IMAGERY AVAILABLE: Photos and B-Roll available from rescue of sailboat Atrevida II

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News Release 


U.S. Coast Guard Atlantic Area
Contact: Coast Guard Atlantic Area Public Affairs
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IMAGERY AVAILABLE: Photos and B-Roll available from rescue of sailboat Atrevida II

Survivors from the Atrevida II are brought ashore at Coast Guard Station New York Survivors from the Atrevida II are brought ashore at Coast Guard Station New York
Editor's Note: For B-roll and imagery of the rescue efforts, click here.

What will I see? Photographs and video of the at-sea rescue efforts by the tanker vessel Silver Muna and of the Coast Guard bringing survivors ashore at Staten Island, New York.

NEW YORK — The Coast Guard brought Kevin Hyde and Joe Ditomasso ashore from the Hong Kong-flagged tanker vessel Silver Muna earlier today following their at-sea rescue after several days adrift. 

The sailboat Atrevida II, crewed by Hyde and Ditomasso, departed Cape May, New Jersey on Nov. 27, 2022, and was transiting to Marathon, Florida along the Eastern Seaboard. They were last in contact with family and friends on Dec. 3, 2022, after departing Oregon Inlet, North Carolina. On Dec. 11, 2022, watchstanders at the Coast Guard Fifth District command center were notified of Hyde and Ditomasso’s sailboat being overdue. The Coast Guard began issuing urgent marine information broadcasts and initiated direct communications with commercial vessels in the search area to aid efforts in locating them. The Coast Guard launched multiple aircraft and cutters to search for the Atrevida II. Additionally, vessels from the U.S. Navy’s Second Fleet as well as commercial and recreational vessel traffic within the search area contributed to the effort.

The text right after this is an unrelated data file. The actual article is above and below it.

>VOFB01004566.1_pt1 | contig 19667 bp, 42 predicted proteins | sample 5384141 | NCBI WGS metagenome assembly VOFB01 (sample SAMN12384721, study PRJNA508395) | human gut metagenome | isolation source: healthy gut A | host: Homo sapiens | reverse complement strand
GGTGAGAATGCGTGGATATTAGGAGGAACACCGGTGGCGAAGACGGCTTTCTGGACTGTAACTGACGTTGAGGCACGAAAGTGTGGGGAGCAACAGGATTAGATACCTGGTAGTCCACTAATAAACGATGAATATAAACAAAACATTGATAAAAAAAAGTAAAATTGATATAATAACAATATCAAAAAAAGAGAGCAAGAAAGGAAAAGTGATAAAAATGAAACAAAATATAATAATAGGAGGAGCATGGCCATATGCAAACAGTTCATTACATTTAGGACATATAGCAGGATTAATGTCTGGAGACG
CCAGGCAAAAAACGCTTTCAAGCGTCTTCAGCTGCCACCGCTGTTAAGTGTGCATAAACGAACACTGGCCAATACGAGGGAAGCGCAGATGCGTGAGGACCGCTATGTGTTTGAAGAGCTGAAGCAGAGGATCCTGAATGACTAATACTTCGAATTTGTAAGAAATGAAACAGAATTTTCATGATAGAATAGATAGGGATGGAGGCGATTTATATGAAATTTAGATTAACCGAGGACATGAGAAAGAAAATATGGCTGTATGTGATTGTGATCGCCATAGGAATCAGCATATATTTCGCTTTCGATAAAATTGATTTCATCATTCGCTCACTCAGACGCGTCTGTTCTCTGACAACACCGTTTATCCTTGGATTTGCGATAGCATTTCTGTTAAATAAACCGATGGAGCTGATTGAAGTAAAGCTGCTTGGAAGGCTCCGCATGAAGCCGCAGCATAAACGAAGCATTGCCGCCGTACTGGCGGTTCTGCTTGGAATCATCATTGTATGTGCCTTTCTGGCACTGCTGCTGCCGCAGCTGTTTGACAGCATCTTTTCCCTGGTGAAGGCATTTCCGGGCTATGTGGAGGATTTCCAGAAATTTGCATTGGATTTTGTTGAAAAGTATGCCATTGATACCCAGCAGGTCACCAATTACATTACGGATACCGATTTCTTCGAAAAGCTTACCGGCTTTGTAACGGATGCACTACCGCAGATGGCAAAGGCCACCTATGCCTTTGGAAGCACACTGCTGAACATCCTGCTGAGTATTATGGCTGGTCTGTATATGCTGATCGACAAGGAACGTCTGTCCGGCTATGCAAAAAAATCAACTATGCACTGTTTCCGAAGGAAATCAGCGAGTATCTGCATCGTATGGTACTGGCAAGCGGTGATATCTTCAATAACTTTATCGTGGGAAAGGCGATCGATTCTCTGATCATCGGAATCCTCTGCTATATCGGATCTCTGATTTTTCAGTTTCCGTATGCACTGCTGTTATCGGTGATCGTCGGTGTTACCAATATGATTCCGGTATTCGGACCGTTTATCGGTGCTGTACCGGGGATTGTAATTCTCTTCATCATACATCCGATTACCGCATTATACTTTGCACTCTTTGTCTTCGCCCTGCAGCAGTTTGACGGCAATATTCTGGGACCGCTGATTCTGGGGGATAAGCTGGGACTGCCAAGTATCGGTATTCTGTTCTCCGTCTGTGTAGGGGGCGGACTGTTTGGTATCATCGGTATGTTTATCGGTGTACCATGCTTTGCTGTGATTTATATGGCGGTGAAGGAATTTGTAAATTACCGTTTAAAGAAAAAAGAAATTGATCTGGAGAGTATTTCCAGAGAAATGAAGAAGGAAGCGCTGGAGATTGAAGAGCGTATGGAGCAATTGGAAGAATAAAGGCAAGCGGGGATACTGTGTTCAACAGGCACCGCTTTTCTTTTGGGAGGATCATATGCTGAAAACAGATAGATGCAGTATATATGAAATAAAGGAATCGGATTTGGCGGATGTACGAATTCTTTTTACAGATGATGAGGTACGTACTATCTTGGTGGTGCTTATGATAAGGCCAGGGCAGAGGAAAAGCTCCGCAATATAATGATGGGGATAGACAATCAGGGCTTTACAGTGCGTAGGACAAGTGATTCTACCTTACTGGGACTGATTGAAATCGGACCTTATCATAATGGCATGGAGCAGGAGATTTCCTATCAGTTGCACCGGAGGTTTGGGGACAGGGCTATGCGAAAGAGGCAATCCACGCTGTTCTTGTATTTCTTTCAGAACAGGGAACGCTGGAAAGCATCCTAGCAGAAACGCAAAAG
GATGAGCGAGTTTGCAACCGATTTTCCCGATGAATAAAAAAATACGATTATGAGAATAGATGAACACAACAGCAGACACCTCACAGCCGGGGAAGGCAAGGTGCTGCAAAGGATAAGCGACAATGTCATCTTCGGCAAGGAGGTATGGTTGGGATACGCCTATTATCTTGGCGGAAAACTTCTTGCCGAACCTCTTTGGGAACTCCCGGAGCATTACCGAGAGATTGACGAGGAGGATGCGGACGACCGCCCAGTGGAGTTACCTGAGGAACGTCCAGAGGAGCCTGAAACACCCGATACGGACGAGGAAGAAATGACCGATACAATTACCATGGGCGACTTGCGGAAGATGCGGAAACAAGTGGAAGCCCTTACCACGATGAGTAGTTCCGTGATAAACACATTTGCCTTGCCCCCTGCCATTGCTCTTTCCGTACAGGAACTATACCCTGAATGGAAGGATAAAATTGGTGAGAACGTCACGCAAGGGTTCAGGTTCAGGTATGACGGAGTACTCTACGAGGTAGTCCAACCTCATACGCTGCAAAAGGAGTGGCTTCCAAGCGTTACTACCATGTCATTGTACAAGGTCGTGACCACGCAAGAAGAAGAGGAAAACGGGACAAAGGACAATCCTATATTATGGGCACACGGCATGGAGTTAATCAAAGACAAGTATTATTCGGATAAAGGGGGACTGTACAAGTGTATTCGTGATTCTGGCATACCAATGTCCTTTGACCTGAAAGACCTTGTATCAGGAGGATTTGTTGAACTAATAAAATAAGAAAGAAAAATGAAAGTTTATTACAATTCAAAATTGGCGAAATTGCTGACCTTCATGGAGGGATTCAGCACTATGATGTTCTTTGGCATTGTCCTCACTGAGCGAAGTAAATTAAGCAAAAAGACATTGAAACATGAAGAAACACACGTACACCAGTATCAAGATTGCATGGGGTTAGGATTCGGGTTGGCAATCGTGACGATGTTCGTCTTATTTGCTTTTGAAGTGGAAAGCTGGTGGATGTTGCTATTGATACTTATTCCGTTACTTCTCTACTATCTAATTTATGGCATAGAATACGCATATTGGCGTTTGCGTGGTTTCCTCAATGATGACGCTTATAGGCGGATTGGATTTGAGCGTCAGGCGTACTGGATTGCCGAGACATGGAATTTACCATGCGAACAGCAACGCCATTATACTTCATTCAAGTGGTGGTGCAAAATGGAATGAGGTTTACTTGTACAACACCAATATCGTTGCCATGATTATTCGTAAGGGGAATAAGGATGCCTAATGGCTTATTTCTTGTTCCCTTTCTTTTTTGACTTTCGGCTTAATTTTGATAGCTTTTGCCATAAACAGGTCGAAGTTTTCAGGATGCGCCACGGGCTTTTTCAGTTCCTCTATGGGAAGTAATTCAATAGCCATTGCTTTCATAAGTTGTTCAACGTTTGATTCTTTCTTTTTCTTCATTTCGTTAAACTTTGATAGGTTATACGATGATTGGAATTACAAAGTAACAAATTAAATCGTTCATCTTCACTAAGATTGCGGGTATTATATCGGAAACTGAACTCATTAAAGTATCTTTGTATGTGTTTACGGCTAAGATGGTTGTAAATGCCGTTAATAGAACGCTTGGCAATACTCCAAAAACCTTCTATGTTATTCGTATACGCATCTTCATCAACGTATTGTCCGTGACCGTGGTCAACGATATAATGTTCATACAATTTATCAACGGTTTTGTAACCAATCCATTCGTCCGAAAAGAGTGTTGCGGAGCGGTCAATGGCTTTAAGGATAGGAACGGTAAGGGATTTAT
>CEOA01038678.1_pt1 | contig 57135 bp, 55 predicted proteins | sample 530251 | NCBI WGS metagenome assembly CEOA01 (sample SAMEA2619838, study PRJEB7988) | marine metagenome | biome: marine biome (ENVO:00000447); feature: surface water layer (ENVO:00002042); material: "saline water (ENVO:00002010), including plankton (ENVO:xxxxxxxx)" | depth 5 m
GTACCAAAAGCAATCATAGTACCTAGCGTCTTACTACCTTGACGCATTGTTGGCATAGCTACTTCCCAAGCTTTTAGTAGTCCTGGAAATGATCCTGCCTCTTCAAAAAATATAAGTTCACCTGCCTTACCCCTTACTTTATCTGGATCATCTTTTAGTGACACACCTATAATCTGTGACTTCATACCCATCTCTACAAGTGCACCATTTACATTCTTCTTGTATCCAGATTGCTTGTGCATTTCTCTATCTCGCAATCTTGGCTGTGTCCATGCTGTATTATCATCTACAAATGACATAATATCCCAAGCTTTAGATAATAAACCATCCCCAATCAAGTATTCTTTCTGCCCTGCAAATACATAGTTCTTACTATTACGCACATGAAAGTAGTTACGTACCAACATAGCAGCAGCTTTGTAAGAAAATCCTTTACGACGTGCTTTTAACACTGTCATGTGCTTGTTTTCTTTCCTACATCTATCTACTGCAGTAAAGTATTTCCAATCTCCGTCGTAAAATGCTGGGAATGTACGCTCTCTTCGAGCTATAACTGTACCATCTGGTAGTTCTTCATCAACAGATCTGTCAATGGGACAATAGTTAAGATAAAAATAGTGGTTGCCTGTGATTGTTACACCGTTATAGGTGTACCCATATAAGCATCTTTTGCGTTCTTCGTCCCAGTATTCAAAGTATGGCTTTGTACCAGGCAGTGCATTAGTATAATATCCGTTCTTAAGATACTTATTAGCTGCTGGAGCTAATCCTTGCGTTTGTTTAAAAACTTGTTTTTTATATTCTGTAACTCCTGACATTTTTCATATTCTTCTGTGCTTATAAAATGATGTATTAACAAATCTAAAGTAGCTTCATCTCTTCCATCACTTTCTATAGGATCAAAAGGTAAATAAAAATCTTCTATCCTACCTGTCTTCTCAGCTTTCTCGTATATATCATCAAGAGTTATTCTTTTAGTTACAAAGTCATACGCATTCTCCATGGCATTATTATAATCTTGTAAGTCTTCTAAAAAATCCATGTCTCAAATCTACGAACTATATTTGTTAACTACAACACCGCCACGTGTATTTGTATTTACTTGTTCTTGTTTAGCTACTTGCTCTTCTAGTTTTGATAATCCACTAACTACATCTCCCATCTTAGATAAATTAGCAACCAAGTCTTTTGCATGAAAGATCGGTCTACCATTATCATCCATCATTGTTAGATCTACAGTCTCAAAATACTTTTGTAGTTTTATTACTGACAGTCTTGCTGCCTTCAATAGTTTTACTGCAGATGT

Hyde and Ditomasso were located by the crew of the Silver Muna 214 miles east of the Delaware coast on Tuesday, Dec. 13, 2022. The Atrevida II was found to be de-masted and without fuel or power. Their crew brought Hyde, Ditomasso, and a pet dog aboard. Hyde and Ditomasso were in good condition and remained aboard as Silver Muna continued its transit to New York Harbor.

Hyde and Ditomasso were brought ashore at Station New York for medical assessments and reunification with family and friends.

Today, over 22,000 ships from hundreds of nations participate in the Automated Mutual-Assistance Vessel Rescue (AMVER) program. An average of 4,000 ships are on the AMVER plot each day and those numbers continue to increase. The AMVER Center receives over 14,000 AMVER messages a day. More than 2,800 lives have been saved by AMVER-participating ships since 2000. The success of AMVER is directly related to the extraordinary cooperation of ships, companies, search and rescue authorities, communication service providers and governments in supporting this international humanitarian program to protect life and property at sea.

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